Category Archives: phylogenetics

Just in time for spring break- the phylogenetic and medicinal history of Aloe vera

It’s spring break season across the United States, which means many undergraduates are shedding their winter layers and flocking to warm, tropical destinations. After a week of fun in the sun, I’m sure many of them will rely on  Aloe vera to soothe their sunburns. … Continue reading

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Posted in medicine, phylogenetics, plants, Uncategorized | Leave a comment

Phylogenetic dispersion aversion

How biological communities form and are maintained is a complex and fascinating area of molecular ecology. Gerhold et al. offer up an interesting take on community phylogenetics in a recent Functional Ecology paper that argues against the use of phylogenetic dispersion as … Continue reading

Posted in community ecology, phylogenetics | Tagged | Leave a comment

Interspecific gene flow enhances vectorial capacity

There are charismatic cases of gene flow between species, such as Neanderthals (see also Arun’s posts here and here), but the role of introgression in evolution remains poorly documented. Recently diverged species have incomplete reproductive isolation and can hybridize. Rapid … Continue reading

Posted in adaptation, bioinformatics, evolution, genomics, phylogenetics, Uncategorized | Leave a comment

Phonemes and Genomes

Human phonemes and genomes are thought to have evolved hand-in-glove out of Africa. Several recent studies have attempted to capture a picture of this global variation in languages and peoples, often supporting (and rejecting) a serial founder model (eg. see … Continue reading

Posted in bioinformatics, evolution, genomics, phylogenetics, population genetics | Tagged , , , | 1 Comment

Night at the museum

Many population genetic and genomic studies document snapshots of a given population’s genetic diversity. Yet, there are many reasons to document changes over time in population parameters in response to perturbations, such as biological invasions (both in terms of the invader … Continue reading

Posted in DNA barcoding, evolution, genomics, natural history, next generation sequencing, phylogenetics, population genetics, speciation, Uncategorized | Tagged , , , | Leave a comment

Species and sensibility

Pante et al. (2014) performed a literature review of marine population connectivity in order to illustrate the biased estimates of connectivity which can result from the failure to recognize an evolutionary-relevant unit, such as a species. When exploring the connectivity … Continue reading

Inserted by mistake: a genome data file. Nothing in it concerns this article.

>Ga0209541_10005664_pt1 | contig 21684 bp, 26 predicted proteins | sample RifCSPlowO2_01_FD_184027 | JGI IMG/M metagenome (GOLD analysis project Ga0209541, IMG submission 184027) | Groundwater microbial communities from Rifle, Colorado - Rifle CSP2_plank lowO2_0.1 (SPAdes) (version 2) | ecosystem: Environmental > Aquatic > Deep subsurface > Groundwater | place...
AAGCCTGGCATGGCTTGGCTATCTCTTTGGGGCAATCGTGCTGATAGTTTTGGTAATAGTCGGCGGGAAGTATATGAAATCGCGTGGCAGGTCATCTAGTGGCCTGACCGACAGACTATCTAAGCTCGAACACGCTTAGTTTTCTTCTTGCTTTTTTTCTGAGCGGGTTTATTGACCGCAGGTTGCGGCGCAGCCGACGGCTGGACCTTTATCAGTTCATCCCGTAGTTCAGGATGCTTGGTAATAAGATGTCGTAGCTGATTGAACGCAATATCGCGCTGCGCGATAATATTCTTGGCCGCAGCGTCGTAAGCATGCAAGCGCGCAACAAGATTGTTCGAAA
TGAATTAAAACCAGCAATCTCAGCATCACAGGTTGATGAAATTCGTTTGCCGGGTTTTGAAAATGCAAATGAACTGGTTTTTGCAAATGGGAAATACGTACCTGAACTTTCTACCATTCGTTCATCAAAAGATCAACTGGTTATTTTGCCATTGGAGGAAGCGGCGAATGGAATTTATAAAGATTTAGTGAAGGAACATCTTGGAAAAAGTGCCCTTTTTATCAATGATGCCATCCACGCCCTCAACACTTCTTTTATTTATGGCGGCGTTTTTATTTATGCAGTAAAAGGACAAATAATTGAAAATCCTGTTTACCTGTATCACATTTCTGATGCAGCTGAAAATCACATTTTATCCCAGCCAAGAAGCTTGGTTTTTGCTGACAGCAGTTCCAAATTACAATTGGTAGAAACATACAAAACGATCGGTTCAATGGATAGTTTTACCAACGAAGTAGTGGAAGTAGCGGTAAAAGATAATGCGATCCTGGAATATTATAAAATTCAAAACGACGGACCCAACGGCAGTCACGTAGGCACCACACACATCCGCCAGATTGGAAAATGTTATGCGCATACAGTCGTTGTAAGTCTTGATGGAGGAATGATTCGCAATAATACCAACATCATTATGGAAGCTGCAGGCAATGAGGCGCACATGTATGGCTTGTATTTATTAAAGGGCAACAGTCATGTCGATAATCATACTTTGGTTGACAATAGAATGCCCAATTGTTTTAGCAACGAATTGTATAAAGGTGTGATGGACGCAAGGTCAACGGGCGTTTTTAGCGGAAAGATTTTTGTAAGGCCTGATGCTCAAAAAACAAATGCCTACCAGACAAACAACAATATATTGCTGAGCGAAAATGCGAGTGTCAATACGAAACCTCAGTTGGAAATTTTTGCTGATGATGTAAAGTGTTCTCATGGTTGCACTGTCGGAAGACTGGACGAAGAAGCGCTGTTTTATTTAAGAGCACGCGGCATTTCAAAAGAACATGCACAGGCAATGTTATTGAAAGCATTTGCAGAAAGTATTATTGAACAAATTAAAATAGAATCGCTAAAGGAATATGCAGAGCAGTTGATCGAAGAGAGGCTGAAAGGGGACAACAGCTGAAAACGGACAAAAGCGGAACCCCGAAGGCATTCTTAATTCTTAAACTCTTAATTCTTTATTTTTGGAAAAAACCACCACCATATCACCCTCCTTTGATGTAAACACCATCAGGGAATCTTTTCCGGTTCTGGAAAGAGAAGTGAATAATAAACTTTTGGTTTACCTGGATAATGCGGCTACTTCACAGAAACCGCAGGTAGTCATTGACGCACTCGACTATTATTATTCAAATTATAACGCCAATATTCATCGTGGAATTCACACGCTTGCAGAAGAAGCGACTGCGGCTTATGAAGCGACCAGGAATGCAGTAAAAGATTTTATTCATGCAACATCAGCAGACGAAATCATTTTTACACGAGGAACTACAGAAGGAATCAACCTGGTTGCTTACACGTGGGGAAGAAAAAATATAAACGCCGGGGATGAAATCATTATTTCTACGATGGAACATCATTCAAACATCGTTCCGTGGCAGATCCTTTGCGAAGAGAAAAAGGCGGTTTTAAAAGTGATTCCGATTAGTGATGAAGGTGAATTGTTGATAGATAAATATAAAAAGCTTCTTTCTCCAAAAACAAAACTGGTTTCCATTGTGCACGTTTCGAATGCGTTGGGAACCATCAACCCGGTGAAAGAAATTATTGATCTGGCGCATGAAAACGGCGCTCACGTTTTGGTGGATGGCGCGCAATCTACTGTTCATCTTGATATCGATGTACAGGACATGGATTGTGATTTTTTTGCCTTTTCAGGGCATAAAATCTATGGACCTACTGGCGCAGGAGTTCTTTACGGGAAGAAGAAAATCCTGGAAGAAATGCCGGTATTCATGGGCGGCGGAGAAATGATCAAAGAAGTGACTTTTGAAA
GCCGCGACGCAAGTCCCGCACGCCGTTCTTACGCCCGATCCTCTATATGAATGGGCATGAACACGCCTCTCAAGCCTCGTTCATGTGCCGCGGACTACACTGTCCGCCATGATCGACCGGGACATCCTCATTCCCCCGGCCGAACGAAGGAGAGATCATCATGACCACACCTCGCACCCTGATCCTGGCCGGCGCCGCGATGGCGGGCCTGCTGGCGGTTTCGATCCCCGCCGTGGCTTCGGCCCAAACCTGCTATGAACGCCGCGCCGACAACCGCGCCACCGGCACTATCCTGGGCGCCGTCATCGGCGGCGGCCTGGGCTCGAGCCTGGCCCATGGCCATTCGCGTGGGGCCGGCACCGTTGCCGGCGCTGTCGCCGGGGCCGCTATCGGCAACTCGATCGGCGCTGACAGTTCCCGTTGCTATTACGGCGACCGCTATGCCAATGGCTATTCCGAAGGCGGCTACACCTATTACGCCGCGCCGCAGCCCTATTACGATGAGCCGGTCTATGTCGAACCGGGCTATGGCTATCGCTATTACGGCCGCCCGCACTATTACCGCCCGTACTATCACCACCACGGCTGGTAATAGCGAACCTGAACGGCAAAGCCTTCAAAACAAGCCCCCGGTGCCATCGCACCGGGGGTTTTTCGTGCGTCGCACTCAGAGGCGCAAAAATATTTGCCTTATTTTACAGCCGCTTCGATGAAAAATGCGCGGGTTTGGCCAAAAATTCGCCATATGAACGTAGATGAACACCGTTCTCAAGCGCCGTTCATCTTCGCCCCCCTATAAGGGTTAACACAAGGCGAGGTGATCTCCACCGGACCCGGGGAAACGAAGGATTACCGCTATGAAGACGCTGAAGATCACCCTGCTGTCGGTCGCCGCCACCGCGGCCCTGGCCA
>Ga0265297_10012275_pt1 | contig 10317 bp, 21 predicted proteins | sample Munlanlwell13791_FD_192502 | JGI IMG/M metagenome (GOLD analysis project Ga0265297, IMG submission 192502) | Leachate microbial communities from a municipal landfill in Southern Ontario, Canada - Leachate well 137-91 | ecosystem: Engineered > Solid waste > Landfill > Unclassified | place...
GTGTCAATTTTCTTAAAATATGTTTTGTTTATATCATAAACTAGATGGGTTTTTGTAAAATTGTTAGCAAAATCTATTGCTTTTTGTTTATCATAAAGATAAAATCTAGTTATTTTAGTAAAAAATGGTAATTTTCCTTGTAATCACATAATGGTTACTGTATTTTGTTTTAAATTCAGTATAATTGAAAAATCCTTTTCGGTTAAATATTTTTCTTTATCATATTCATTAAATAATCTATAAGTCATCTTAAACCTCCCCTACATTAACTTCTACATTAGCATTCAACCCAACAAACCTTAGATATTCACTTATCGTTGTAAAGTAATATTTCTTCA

Posted in adaptation, community ecology, conservation, DNA barcoding, natural history, next generation sequencing, phylogenetics, population genetics, speciation, theory | 2 Comments

Geophylogeny plots in R for Dummies

Amid basting my tofurky, here’s a follow-up to my previous post on quick-fix overlays of admixture plots on geographical maps in R. I recently discovered a wonderful R package called “phytools” from Liam Revell, which makes really neat phylogenetic trees (with … Continue reading

Posted in howto, phylogenetics, population genetics, R, software, STRUCTURE | Tagged , | 4 Comments

Consuming raw or undercooked frogs may increase your risk of getting a rare tapeworm in your brain

A 50-year-old UK resident had been living with an unwelcome visitor for the past 4 years and it was such a headache. Surgeons from Addenbrooke’s Hospital in Cambridge removed the tapeworm during a biopsy after noticing a small circular lesion … Continue reading

Posted in genomics, medicine, phylogenetics | Tagged , , | 2 Comments

#EntSoc14, a quick review

I have had a wonderful time at my first big bug conference – the annual meeting of the Entomological Society of America, at the Oregon Convention Center in Portland. Amid secretive (or not so secretive) break-out sessions to Voodoo Doughnuts, … Continue reading

Posted in conferences, genomics, phylogenetics, population genetics | Tagged , , , | 1 Comment

Growing the evolutionary relationship between green algae and salamanders

The presence of  green algae within the developing egg masses of amphibians has been recognized since the early 1900s, but only recently have researchers discovered that the these algae (termed “Oophila”) persist in animal tissues far after leaving the egg. The … Continue reading

Posted in Coevolution, phylogenetics, speciation | Tagged , , , | Leave a comment